Granny knot

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This article is about a rope knot. For the mathematical version, see Granny knot (mathematics) .
Granny knot
Granny knot.svg
Names Granny knot, False knot, Lubber's knot, Calf knot, Booby knot
Category Binding
Related Reef knot, Thief knot, Grief knot
Releasing often jams
Caveat Should not be used as a bend. Inferior to reef knot for binding purposes, it can release suddenly and unpredictably.
ABoK #3, #80, #186, #464, #1206, #1405, #2553, #3786

The granny knot is a binding knot, used to secure a rope or line around an object. It is considered inferior to the reef knot (square knot), which it superficially resembles. Neither of these knots should be used as a bend knot for attaching two ropes together.

Etymology[edit]

Called the "granny's knot" with references going back to at least 1867, the knot was so-called because it is "the natural knot tied by women or landsmen".[1] It has also been suggested that rather than impugning the knot tying skill of grandmothers, the name "granny" may be a corruption of granary after its possible use tying the necks of grain sacks.[2]

Tying[edit]

When attempting to tie a reef knot, it is easy to produce a granny knot accidentally. This is dangerous because the granny knot can slip when heavily loaded. A tightened granny knot can also jam and is often more difficult to untie than the reef knot. It is better to tie a reef knot in nearly all circumstances. One way to distinguish them is that in the reef knot each loop passes completely over, or completely under (not through) the neck of the other.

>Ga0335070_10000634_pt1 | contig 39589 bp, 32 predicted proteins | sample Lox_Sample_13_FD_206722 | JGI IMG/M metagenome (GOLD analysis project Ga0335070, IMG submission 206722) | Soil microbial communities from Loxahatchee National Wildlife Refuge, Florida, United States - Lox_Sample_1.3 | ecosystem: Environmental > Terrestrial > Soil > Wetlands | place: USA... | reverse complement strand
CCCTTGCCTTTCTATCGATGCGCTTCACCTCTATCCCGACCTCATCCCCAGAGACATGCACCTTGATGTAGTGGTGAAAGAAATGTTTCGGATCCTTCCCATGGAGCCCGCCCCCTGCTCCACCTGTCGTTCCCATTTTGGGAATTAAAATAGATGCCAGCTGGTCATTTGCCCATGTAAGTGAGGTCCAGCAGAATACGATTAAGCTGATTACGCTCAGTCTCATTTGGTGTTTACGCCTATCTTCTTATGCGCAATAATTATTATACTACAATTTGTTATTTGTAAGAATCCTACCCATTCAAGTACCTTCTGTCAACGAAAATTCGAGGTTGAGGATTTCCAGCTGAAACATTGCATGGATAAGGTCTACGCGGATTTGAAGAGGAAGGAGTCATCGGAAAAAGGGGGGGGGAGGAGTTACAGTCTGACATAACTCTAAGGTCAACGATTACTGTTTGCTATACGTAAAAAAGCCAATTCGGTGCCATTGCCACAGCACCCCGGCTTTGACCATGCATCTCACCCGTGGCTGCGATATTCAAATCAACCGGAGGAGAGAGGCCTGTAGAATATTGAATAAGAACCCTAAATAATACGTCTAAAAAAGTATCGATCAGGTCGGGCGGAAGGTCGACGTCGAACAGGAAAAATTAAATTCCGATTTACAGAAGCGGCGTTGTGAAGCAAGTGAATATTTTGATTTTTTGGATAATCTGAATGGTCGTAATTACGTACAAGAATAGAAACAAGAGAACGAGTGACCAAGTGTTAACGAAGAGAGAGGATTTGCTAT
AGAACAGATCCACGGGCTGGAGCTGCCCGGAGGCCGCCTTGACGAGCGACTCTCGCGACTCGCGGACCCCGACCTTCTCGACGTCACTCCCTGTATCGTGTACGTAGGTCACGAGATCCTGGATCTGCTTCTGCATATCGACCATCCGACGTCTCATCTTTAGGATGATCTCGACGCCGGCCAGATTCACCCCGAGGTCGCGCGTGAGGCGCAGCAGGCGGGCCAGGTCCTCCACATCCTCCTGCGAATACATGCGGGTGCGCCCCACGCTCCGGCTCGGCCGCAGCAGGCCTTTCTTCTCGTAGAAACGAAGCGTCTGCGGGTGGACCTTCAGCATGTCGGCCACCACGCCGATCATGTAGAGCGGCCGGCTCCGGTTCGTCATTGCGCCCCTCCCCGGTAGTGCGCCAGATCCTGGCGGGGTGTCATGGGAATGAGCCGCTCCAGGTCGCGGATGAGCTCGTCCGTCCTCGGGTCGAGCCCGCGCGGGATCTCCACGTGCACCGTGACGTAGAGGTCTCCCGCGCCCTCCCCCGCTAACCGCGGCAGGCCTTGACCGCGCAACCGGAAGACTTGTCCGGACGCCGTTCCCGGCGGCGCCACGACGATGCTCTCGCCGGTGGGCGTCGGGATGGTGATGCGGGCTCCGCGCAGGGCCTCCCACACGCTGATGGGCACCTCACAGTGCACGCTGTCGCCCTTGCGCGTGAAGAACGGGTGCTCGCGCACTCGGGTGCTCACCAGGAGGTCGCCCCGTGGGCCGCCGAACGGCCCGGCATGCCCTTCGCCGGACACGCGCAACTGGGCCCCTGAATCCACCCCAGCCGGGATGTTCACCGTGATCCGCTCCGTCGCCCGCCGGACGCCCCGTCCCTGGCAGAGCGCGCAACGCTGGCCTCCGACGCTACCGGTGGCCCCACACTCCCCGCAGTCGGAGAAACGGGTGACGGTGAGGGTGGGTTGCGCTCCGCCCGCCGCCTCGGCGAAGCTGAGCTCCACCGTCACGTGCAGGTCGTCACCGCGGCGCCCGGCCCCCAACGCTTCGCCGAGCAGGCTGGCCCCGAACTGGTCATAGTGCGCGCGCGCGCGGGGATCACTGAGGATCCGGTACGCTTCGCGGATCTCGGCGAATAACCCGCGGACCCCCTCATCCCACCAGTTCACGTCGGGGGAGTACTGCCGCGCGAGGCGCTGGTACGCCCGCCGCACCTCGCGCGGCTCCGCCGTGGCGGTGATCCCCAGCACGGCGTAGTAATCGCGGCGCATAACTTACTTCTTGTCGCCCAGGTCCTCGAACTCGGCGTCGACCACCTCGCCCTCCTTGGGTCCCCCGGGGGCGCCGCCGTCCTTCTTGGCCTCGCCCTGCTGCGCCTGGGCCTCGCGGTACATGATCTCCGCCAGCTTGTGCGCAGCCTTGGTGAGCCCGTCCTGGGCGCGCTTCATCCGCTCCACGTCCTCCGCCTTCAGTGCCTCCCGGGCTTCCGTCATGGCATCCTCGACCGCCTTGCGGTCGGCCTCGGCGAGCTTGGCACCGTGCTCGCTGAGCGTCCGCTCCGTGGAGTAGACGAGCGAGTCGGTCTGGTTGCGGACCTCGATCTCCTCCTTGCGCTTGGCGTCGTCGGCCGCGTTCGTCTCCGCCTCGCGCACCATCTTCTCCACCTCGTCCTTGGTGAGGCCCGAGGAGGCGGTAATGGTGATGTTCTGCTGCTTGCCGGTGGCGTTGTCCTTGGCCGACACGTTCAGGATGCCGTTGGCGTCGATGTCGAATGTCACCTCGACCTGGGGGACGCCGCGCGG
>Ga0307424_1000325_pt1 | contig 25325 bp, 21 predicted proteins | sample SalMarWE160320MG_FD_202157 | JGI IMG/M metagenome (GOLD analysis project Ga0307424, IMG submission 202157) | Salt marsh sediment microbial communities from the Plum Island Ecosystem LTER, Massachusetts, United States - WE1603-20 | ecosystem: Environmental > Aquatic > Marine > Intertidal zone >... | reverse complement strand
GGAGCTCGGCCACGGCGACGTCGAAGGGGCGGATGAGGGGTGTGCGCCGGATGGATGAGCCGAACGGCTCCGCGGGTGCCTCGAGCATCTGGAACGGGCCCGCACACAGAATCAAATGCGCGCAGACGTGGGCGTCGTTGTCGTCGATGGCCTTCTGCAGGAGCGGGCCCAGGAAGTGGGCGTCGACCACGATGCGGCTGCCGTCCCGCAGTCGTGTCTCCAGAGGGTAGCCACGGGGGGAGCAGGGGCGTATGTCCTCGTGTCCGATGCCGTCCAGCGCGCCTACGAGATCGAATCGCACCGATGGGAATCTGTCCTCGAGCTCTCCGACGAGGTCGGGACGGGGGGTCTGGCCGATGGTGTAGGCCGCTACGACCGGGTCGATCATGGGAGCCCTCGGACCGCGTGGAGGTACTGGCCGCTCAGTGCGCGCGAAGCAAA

The reef knot is commonly taught as left over right, tuck under then right over left, tuck under. The granny knot is the first step repeated twice, left over right, tuck under. This is a very common mistake made by people learning to tie a reef knot.

Bourchier knot of heraldry

Heraldry[edit]

In heraldry, the granny knot is known as the Bourchier knot, due to being a heraldic badge of the Bourchier family.[3]

Related knots[edit]

See also[edit]

References[edit]

  1. ^ Smyth, William Henry (2008) [1867], Sir Edward Belcher, ed., The Sailor's Word-Book, Project Gutenberg, p. 346 
  2. ^ Budworth, Geoffrey (2000), The Illustrated Encyclopedia of Knots, New York: Lyons Press, p. 40 
  3. ^ Arthur Charles Fox-Davies, A Complete Guide to Heraldry (1909), pp. 390, 469.

External links[edit]